By Gayle Sequeira:
The much anticipated, immensely successful ‘Avengers: Age of Ultron’ released on 24th April to rave reviews, earning a whopping $187.6 million in box office collections in the opening weekend.
In the midst of such acclaim however, a social media backlash from dissenting members of the Marvel fandom critiquing Whedon’s treatment of Natasha Romanoff as merely a love interest, rather than an important member of the Avengers in her own right, was slowly becoming more and more prominent. This, coupled with Jeremy Renner’s and Chris Evans’ remarks during the recent Avengers press tour branding Romanoff as a ‘slut’ and a ‘whore’, causing the event to erupt into a PR firestorm, and the news of Black Widow being left off official Avengers merchandise, raises important questions about representation of female superheroes in movies and popular culture.
The over-sexualization of Natasha Romanoff became apparent in the very first movie her character made an appearance in – ‘Iron Man 2‘. Applying for a post as Tony Stark’s personal assistant, Tony takes this as an opportunity to look up pictures of her in lingerie rather than check up on her credentials. Condescended by Stark’s chauffer Happy who doesn’t believe that she could be proficient at boxing, the tables turn as Natasha out-manoeuvres him, and is ultimately instrumental in saving the day at the end of the film. Her skills at martial arts and covert espionage once again take center stage in 2014’s ‘Captain America: The Winter Soldier‘, but are sadly lacking in ‘Avengers: Age of Ultron‘ where majority of her character revolves around an unlikely romance.
In the comics canon, Natasha has had relationships with Clint Barton (Hawkeye), Bucky Barnes and Matt Murdock (Daredevil). The first Avengers movie seemed to lean heavily towards the first of these relationships, portraying Clint and Natasha as kindred spirits, spies who had waded into a war much bigger than anything they had encountered before, reliant on each other for support. Despite Hawkeye being absent in ‘Captain America: The Winter Soldier‘, his invaluable presence in Natasha’s life was made prominent by the arrow necklace worn by her as a homage to him.
The fact that the movies went from an established ‘Clintasha’ pairing to a forced and awkward ‘Brucenat’ romance, from Natasha’s declaration that “love is for children” to her wanting to ride off into the sunset with Bruce Banner, left fans reeling. Moments such as Natasha prioritizing taking a shower with Bruce in the midst of a global crisis, and Bruce falling face-first onto Natasha at the party crashed by Ultron, rounded out the cringe worthiness of the film.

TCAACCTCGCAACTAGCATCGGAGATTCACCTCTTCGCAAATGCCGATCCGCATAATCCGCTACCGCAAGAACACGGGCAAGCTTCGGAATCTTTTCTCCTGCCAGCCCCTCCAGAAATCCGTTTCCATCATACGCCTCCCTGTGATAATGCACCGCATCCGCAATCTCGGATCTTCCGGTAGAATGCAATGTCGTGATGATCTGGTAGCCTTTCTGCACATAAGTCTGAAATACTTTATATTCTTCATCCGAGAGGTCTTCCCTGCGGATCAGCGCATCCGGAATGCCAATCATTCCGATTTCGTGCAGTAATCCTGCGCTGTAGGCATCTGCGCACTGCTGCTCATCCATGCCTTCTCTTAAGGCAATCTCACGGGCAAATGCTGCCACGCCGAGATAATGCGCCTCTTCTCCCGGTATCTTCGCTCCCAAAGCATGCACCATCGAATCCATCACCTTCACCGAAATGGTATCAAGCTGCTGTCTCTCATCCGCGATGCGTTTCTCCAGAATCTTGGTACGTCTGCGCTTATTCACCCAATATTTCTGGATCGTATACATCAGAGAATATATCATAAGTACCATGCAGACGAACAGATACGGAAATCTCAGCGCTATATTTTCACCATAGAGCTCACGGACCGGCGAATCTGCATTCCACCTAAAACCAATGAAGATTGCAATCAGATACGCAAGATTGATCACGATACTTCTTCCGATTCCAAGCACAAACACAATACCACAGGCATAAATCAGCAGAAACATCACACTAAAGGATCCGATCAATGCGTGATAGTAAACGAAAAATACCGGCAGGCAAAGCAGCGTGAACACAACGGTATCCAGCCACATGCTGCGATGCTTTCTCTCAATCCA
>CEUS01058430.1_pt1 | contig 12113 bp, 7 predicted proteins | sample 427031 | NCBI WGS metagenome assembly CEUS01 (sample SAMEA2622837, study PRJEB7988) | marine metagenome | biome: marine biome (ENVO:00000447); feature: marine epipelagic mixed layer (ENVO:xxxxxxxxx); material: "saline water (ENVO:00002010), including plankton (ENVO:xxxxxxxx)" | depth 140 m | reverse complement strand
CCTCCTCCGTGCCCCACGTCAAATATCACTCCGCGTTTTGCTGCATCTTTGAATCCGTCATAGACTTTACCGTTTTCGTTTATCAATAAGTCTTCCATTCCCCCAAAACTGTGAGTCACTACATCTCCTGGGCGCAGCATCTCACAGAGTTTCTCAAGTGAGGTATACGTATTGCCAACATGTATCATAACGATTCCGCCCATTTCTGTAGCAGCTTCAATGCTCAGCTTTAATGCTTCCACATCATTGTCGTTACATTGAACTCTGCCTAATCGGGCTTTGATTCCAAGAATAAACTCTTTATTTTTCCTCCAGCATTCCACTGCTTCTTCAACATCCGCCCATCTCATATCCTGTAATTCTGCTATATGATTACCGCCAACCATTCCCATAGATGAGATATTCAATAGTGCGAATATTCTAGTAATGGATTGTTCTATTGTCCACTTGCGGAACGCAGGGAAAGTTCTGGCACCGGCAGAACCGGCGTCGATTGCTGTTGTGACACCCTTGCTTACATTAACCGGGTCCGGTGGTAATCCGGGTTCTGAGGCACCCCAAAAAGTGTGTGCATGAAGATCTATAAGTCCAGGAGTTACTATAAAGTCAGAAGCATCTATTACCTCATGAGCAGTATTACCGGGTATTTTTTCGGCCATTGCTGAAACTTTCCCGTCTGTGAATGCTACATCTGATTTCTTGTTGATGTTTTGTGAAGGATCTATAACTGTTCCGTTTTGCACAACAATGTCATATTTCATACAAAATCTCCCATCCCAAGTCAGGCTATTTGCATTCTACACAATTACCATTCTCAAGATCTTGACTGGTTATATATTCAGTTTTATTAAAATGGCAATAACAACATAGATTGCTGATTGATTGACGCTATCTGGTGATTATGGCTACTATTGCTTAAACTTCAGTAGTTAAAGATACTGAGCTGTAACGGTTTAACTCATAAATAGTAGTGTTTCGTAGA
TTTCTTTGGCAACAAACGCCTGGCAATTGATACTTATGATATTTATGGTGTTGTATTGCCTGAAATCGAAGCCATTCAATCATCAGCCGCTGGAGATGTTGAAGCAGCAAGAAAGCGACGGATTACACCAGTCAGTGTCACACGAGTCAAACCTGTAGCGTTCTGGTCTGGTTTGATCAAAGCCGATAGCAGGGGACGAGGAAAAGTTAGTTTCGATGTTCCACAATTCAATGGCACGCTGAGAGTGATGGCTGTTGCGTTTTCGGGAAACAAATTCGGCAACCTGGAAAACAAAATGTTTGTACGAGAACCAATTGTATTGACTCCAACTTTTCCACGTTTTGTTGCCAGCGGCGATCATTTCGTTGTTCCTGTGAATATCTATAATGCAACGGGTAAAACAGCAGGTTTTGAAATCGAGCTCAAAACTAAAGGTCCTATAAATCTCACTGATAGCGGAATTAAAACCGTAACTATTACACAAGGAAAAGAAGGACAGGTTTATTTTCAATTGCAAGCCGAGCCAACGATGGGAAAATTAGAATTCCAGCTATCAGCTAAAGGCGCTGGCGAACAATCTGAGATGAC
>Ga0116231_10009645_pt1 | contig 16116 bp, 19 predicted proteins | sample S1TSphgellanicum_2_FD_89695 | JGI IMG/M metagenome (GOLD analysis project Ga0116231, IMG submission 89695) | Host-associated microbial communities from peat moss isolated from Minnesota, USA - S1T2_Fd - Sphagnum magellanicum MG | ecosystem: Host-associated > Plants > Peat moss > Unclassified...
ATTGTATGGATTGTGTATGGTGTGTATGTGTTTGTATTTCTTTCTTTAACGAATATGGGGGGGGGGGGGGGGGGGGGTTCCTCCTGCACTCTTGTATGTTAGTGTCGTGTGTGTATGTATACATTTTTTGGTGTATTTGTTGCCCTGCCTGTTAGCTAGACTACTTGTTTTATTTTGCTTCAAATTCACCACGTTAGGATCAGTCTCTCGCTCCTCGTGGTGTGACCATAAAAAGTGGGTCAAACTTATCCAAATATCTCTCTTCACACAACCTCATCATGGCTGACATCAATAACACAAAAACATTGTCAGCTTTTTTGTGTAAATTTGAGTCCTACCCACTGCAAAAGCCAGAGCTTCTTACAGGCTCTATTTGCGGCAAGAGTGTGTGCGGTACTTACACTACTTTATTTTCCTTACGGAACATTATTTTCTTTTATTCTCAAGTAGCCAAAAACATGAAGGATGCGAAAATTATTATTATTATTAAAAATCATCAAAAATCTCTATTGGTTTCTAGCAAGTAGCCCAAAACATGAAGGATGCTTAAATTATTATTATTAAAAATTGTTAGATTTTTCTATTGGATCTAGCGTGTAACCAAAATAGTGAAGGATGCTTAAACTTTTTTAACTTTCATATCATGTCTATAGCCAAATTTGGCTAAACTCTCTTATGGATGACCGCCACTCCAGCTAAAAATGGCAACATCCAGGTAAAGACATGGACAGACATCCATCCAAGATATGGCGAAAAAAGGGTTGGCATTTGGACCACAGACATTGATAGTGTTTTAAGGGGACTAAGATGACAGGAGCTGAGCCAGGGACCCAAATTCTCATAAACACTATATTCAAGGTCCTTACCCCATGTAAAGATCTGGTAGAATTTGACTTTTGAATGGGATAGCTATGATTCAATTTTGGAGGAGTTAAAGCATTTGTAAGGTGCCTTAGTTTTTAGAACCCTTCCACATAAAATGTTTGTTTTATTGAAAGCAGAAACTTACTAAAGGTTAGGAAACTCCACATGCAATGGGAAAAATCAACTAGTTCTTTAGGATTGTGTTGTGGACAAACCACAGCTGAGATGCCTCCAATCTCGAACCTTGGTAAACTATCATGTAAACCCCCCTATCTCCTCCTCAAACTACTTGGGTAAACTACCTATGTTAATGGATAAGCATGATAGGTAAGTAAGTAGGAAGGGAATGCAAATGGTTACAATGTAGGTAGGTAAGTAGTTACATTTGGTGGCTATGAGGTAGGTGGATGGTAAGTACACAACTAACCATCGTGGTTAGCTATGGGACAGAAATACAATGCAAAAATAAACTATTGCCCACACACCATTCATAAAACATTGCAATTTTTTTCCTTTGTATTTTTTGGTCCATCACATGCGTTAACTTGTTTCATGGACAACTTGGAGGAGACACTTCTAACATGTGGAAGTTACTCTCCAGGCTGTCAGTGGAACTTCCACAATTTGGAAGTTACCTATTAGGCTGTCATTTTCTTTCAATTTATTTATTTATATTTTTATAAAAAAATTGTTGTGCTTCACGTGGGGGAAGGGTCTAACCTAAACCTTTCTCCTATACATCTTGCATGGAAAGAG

Despite her rich and complex back-story, references to Natasha’s horrific training in the Red Room were much too brief and her reaction to her forced sterilization was interpreted by many as an indictment of women unable to bear children. Natasha calls herself a ‘monster’ because she has been rendered infertile, angering members of the fandom unable to bear children themselves.
Criticism about Natasha being ‘out of character’ are made even sadder when one realizes that the man in charge of writing the movie, Joss Whedon is a self-proclaimed feminist. The second Avengers movie feels like a complete erasure of Black Widow’s badassery from the first, a regression from her being brave enough to fly an alien vehicle despite being unfamiliar with the technology, being responsible for the reversal of Clint’s brainwashed state via ‘cognitive re-calibration’, and ultimately being the one to shut down the portal, to her being used as a plot device for romance and being heartbroken at the end when Bruce leaves in order to protect her, even though it’s been made clear on multiple occasions that she can hold her own and doesn’t need to be coddled. Natasha’s one epic moment of bravery is when she retrieves the cradle from Ultron and his lackeys, flying through the air spectacularly as she’s poised to land on the Avengers’ Quinjet. However, that too backfires and Natasha finds herself captured, locked in a cage, and needing the male Avengers to rescue her – a pattern viewers are all too familiar with. It is reminiscent of ‘Thor 2‘ where brilliant astrophysicist Jane Foster was reduced to a pining love interest, needing Thor’s help to survive the Aether infecting her body.
Coming back to a lack of Black Widow representation in official merchandise, vlogger Alex Day points out that despite having the third-largest amount of screen time in the movie, Black Widow has the least amount of Avengers-branded merchandise. Fans have taken to Tumblr to speak about how even companies like Johnson and Johnson’s and Kinder contribute to this under-representation. Both Johnson & Johnson’s line of band-aids and Kinder’s Kinder Surprise eggs feature all the male avengers, but noticeably leave out Black Widow and Scarlet Witch. This dissent isn’t just limited to the fandom- Mark Ruffalo himself tweeted asking for more Black Widow merchandise for his daughters and nieces.
With no plans for a Black Widow solo movie anytime soon, her next appearance in the Marvel Comic Universe will be in next year’s ‘Civil War’. With the Russo brothers on board, fans are hopeful for a complete overhaul of Black Widow, a return to the character fans have loved and idolized for years.